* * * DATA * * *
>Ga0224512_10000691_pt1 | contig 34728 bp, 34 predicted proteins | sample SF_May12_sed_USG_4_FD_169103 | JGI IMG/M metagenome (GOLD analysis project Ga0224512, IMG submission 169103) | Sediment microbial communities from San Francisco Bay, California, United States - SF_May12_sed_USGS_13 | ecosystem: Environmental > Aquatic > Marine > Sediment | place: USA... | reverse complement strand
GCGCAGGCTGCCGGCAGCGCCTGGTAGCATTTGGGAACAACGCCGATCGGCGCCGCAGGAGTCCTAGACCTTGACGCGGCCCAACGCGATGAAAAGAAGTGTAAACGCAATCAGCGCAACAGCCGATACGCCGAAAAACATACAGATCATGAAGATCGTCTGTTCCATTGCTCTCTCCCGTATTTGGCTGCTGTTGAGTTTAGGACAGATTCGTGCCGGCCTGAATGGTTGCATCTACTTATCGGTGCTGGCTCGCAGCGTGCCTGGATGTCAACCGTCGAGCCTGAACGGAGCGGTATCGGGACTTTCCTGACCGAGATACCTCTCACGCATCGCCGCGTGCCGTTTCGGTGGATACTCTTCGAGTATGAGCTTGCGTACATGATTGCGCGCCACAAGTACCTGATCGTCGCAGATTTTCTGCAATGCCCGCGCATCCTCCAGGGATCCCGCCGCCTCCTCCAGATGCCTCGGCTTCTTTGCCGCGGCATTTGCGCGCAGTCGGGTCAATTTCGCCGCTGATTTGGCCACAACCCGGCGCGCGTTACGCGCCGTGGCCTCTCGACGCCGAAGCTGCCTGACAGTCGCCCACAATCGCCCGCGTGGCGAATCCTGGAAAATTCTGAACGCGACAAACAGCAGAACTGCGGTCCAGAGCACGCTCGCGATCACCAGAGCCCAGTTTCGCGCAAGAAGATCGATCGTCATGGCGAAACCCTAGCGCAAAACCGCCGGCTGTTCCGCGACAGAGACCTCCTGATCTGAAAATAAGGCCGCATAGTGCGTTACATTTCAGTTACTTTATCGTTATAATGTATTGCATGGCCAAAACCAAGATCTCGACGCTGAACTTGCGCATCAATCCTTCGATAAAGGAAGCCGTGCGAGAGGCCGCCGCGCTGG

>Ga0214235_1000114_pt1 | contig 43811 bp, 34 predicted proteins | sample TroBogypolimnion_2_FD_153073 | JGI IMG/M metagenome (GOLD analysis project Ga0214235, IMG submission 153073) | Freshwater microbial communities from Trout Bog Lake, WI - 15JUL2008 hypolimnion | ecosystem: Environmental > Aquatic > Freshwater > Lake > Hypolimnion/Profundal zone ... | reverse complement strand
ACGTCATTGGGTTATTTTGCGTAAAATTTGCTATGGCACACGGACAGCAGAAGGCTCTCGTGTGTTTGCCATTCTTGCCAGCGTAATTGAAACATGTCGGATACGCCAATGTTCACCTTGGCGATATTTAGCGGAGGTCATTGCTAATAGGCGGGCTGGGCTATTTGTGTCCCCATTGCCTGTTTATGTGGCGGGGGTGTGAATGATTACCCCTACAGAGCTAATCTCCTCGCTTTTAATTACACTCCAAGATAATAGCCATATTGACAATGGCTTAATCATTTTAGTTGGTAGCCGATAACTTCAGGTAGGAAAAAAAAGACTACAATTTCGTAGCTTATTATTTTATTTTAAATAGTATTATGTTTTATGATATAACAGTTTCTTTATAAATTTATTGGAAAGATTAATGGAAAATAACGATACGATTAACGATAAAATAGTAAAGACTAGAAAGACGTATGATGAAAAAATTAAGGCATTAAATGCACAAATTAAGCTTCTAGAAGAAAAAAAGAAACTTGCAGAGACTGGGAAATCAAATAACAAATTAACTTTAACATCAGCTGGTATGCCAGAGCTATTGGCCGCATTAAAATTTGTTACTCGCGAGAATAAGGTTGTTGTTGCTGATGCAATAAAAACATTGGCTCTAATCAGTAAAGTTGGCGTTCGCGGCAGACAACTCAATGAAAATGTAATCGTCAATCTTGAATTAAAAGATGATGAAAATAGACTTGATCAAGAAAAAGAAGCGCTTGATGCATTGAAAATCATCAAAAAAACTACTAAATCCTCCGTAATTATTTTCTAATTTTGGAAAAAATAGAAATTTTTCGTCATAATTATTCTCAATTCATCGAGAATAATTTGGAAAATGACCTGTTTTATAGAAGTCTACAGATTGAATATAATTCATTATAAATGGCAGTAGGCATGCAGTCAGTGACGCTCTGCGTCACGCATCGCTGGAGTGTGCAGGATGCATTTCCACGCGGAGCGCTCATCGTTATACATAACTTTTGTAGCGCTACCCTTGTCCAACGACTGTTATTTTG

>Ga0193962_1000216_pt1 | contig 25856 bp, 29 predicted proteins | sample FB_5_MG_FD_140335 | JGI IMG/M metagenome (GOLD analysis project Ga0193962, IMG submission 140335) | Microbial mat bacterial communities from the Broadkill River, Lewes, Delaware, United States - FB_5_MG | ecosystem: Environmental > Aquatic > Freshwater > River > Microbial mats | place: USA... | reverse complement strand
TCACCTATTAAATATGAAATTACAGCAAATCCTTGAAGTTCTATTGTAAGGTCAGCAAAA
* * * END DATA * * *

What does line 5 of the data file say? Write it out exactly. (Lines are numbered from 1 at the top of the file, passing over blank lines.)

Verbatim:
>Ga0193962_1000216_pt1 | contig 25856 bp, 29 predicted proteins | sample FB_5_MG_FD_140335 | JGI IMG/M metagenome (GOLD analysis project Ga0193962, IMG submission 140335) | Microbial mat bacterial communities from the Broadkill River, Lewes, Delaware, United States - FB_5_MG | ecosystem: Environmental > Aquatic > Freshwater > River > Microbial mats | place: USA... | reverse complement strand